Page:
Learn about the heart health benefits of CoQ10
by Caroline Fontein
For us, getting to the heart of the matter (your health) means delivering a high-quality source of Coenzyme Q10 (CoQ10) to support your cardiovascular health.* You may have heard of CoQ10 or seen it highlighted on your favorite bottle of supplements. But what is this nutrient? Or vitamin? Or mineral? And why should you care?
First, let’s have a heart to heart:
How are you feeling today? Happy? Sad? Tired? Hungry? Maybe it’s your mitochondria.
These are specialized rod-shaped organelles in your cells that use CoQ10 to help convert oxygen and nutrients into cellular energy. While infinitesimal in stature, mitochondria play a key role in your overall health.
And guess which of your cells has the most mitochondria?
It’s your heart muscle cells with about 5,000 mitochondria per cell! Your heart works harder than any other organ in your body and requires extra energy to keep it pumping.
This means your heart also has the highest levels of CoQ10 out of all your cells. Other cells with high energy requirements (and high levels of CoQ10) include your brain, liver and kidney cells.
Let’s get back to CoQ10...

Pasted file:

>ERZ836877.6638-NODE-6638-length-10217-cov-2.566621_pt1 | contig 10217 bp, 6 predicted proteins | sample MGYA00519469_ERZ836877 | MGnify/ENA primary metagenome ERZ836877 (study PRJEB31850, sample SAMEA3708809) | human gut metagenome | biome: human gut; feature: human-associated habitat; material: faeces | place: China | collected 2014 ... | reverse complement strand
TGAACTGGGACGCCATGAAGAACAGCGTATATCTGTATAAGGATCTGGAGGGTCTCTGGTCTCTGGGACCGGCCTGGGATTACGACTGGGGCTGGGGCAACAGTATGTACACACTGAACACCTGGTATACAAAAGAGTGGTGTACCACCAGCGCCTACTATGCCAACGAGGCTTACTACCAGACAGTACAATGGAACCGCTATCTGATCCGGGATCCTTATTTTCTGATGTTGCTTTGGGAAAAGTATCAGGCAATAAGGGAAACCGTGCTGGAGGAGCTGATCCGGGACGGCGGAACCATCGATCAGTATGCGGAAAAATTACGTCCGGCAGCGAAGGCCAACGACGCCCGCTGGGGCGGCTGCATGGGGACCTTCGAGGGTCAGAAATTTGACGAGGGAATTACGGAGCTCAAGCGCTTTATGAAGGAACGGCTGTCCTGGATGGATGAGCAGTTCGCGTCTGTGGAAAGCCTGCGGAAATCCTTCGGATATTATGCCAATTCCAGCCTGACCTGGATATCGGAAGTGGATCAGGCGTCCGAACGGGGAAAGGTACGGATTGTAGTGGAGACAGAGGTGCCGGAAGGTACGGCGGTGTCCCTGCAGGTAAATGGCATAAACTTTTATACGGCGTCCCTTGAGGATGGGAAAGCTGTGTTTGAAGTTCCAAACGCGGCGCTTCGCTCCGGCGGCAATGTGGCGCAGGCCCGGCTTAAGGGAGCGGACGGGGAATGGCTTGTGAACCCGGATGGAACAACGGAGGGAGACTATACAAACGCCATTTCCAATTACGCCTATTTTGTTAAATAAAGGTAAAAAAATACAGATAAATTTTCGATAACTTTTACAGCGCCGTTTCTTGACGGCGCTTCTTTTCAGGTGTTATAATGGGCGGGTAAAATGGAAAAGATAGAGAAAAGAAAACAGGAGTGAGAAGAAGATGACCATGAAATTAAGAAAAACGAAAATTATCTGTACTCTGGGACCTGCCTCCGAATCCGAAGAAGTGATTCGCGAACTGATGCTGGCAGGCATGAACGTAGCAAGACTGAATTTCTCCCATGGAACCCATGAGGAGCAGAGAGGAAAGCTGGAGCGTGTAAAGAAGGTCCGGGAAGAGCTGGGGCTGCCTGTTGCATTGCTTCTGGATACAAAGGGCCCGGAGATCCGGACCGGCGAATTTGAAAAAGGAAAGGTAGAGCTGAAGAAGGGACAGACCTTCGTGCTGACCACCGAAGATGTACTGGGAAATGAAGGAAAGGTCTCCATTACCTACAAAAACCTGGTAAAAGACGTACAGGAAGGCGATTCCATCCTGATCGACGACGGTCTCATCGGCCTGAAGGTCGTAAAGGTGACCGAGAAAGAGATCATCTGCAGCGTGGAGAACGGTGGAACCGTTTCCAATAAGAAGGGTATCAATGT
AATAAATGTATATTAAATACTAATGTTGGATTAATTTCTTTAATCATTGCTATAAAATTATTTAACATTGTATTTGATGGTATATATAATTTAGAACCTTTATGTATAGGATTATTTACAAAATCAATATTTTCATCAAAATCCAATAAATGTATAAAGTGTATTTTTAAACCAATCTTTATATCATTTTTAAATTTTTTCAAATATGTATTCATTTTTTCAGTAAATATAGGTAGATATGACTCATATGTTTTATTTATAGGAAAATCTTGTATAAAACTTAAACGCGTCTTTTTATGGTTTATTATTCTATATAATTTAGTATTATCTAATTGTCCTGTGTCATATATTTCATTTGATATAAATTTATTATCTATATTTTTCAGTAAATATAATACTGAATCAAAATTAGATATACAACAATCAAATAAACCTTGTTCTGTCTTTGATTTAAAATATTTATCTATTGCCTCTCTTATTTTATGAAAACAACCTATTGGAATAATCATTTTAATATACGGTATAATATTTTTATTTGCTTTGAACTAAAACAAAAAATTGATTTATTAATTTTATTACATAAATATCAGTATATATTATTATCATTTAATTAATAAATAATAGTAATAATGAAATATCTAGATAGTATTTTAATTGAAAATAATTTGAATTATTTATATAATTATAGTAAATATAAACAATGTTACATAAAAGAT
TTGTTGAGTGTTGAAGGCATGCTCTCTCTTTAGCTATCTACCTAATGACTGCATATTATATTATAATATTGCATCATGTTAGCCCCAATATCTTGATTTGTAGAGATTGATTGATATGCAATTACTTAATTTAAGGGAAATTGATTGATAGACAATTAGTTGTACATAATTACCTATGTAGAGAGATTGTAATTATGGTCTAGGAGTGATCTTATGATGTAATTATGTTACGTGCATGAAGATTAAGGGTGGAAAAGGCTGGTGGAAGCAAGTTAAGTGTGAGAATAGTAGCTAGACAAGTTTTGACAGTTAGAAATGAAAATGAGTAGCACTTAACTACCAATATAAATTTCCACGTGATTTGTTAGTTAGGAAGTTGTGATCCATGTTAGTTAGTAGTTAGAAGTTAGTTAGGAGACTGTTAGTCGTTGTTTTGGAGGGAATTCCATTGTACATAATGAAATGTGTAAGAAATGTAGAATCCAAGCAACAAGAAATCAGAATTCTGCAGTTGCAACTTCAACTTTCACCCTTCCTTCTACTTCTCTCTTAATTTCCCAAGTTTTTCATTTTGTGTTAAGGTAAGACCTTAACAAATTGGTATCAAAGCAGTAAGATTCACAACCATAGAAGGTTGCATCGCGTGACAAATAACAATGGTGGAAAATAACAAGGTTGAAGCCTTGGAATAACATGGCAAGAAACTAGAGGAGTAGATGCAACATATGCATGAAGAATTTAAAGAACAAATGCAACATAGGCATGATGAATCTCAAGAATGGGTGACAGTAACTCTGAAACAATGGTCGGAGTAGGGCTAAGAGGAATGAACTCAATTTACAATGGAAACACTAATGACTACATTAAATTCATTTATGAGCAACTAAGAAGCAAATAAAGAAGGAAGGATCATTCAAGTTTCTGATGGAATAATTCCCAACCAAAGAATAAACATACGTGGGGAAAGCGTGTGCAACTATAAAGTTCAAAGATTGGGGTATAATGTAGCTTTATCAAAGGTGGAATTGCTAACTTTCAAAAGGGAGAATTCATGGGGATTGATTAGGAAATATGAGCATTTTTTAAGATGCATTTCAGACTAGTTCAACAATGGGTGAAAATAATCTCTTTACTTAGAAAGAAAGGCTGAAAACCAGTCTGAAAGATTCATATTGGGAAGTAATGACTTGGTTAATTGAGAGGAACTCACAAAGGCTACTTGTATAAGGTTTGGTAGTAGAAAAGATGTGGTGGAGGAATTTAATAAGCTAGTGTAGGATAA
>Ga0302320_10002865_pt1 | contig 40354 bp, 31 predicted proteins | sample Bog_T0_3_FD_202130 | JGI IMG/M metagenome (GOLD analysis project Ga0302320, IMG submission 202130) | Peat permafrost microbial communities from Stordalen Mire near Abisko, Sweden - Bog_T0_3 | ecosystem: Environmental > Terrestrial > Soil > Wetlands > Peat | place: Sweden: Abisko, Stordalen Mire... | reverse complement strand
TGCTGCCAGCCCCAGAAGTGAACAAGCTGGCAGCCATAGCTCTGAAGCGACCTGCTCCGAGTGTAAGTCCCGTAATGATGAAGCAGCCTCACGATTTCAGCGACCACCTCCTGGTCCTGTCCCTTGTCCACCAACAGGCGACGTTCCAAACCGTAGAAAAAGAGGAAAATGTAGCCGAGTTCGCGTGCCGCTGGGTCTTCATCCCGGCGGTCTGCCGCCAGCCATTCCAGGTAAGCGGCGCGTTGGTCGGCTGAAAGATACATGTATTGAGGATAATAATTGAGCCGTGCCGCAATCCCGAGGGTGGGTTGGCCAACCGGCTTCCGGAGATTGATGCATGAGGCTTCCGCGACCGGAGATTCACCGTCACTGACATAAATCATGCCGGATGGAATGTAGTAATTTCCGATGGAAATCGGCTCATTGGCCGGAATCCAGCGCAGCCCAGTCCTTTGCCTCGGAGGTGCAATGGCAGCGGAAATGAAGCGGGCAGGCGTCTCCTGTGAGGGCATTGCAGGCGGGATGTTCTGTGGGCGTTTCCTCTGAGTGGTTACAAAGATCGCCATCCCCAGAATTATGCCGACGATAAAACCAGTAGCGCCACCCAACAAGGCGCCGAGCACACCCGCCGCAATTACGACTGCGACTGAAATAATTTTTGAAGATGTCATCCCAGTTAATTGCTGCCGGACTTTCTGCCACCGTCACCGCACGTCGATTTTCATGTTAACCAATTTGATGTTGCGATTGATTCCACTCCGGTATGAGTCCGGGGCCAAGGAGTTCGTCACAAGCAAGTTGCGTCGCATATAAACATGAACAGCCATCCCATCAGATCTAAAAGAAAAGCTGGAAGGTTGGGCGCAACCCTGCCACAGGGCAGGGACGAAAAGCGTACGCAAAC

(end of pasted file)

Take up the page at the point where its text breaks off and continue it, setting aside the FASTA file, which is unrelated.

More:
What is CoQ10?
CoQ10 is an important lipid-soluble, vitamin-like compound your body makes and uses for cellular energy. It also functions as an antioxidant and helps protect your cells against oxidative damage, like what happens as a result of those pesky free radicals everyone is always talking about.
CoQ10 is present in the inner membrane of the mitochondria, the specialized, energy-producing structures inside cell walls where chemical reactions occur.
How does CoQ10 work?
CoQ10 plays two major roles in your body. One of them is creating cellular energy or in more scientific terms:
CoQ10 is a vital coenzyme in the electron transport chain for the synthesis of adenosine triphosphate (ATP), the major source of cellular energy that powers a cell’s metabolic activities. This process is called aerobic respiration.
It’s also the reason why animals (including humans) breathe oxygen. We need it to survive.
Still with us?
The second role CoQ10 plays is functioning as a regenerating antioxidant to help prevent lipid peroxidation. It both stimulates cell growth and inhibits cell death.
Lipid peroxidation is when oxidants, such as free radicals, essentially attack electrons from the lipids in your cell membranes which can lead to tissue damage.
This process is a self-propagating chain reaction, meaning the initial oxidation of only a few lipid molecules can result in significant tissue damage. Lipid peroxidation tissue damage has been linked to various other health issues.
Where does CoQ10 come from and why do we include it?